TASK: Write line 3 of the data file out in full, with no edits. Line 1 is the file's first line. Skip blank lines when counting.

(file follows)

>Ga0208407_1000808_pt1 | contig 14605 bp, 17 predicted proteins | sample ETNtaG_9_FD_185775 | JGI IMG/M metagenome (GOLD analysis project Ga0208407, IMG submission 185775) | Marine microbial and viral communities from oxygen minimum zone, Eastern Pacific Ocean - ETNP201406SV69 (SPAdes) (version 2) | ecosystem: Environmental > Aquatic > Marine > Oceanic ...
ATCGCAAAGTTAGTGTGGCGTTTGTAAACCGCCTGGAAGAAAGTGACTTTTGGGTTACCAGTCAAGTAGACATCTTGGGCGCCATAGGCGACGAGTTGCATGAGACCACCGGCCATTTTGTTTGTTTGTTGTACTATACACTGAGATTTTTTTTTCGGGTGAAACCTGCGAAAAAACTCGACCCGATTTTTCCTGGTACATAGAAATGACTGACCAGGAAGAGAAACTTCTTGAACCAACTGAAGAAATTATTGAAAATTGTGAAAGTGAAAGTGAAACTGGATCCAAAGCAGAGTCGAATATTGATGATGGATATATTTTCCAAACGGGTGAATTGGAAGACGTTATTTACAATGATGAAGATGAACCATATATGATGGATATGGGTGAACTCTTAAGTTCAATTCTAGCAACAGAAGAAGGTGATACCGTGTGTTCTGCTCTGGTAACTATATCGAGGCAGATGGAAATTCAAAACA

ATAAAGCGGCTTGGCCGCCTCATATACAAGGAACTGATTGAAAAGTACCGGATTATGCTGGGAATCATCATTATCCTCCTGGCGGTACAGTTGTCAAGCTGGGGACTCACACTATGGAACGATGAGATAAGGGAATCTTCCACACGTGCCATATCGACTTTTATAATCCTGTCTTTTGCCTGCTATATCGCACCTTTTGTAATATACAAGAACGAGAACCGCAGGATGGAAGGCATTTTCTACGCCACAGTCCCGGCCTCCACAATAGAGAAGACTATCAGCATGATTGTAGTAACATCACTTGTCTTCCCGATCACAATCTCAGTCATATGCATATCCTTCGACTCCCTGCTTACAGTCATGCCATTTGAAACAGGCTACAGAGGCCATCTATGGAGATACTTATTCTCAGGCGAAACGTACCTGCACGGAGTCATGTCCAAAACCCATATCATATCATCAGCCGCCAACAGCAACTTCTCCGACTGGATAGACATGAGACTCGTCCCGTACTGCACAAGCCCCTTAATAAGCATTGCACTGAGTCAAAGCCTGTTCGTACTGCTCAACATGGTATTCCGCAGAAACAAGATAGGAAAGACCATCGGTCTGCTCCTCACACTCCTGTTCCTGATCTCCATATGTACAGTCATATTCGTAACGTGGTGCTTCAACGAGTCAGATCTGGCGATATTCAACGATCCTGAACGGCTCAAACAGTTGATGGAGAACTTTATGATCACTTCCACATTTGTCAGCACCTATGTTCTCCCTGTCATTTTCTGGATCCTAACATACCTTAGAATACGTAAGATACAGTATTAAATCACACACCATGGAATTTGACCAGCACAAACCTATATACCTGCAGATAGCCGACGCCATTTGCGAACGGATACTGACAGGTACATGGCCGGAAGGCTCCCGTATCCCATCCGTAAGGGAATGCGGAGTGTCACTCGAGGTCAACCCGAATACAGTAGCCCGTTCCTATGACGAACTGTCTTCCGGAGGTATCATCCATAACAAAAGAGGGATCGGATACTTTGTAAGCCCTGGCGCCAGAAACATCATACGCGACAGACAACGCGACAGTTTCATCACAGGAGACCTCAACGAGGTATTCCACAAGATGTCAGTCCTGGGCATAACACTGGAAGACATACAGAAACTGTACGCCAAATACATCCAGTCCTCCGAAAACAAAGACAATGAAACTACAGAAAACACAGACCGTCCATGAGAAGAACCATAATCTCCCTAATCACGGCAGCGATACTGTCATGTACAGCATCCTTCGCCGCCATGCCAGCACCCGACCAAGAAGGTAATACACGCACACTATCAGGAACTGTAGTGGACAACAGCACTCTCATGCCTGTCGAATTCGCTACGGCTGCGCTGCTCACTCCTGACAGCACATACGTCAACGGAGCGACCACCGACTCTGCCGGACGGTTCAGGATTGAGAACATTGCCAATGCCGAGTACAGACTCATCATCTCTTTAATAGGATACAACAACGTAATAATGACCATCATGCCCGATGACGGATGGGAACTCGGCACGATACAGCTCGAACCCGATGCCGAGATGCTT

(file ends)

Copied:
ATAAAGCGGCTTGGCCGCCTCATATACAAGGAACTGATTGAAAAGTACCGGATTATGCTGGGAATCATCATTATCCTCCTGGCGGTACAGTTGTCAAGCTGGGGACTCACACTATGGAACGATGAGATAAGGGAATCTTCCACACGTGCCATATCGACTTTTATAATCCTGTCTTTTGCCTGCTATATCGCACCTTTTGTAATATACAAGAACGAGAACCGCAGGATGGAAGGCATTTTCTACGCCACAGTCCCGGCCTCCACAATAGAGAAGACTATCAGCATGATTGTAGTAACATCACTTGTCTTCCCGATCACAATCTCAGTCATATGCATATCCTTCGACTCCCTGCTTACAGTCATGCCATTTGAAACAGGCTACAGAGGCCATCTATGGAGATACTTATTCTCAGGCGAAACGTACCTGCACGGAGTCATGTCCAAAACCCATATCATATCATCAGCCGCCAACAGCAACTTCTCCGACTGGATAGACATGAGACTCGTCCCGTACTGCACAAGCCCCTTAATAAGCATTGCACTGAGTCAAAGCCTGTTCGTACTGCTCAACATGGTATTCCGCAGAAACAAGATAGGAAAGACCATCGGTCTGCTCCTCACACTCCTGTTCCTGATCTCCATATGTACAGTCATATTCGTAACGTGGTGCTTCAACGAGTCAGATCTGGCGATATTCAACGATCCTGAACGGCTCAAACAGTTGATGGAGAACTTTATGATCACTTCCACATTTGTCAGCACCTATGTTCTCCCTGTCATTTTCTGGATCCTAACATACCTTAGAATACGTAAGATACAGTATTAAATCACACACCATGGAATTTGACCAGCACAAACCTATATACCTGCAGATAGCCGACGCCATTTGCGAACGGATACTGACAGGTACATGGCCGGAAGGCTCCCGTATCCCATCCGTAAGGGAATGCGGAGTGTCACTCGAGGTCAACCCGAATACAGTAGCCCGTTCCTATGACGAACTGTCTTCCGGAGGTATCATCCATAACAAAAGAGGGATCGGATACTTTGTAAGCCCTGGCGCCAGAAACATCATACGCGACAGACAACGCGACAGTTTCATCACAGGAGACCTCAACGAGGTATTCCACAAGATGTCAGTCCTGGGCATAACACTGGAAGACATACAGAAACTGTACGCCAAATACATCCAGTCCTCCGAAAACAAAGACAATGAAACTACAGAAAACACAGACCGTCCATGAGAAGAACCATAATCTCCCTAATCACGGCAGCGATACTGTCATGTACAGCATCCTTCGCCGCCATGCCAGCACCCGACCAAGAAGGTAATACACGCACACTATCAGGAACTGTAGTGGACAACAGCACTCTCATGCCTGTCGAATTCGCTACGGCTGCGCTGCTCACTCCTGACAGCACATACGTCAACGGAGCGACCACCGACTCTGCCGGACGGTTCAGGATTGAGAACATTGCCAATGCCGAGTACAGACTCATCATCTCTTTAATAGGATACAACAACGTAATAATGACCATCATGCCCGATGACGGATGGGAACTCGGCACGATACAGCTCGAACCCGATGCCGAGATGCTT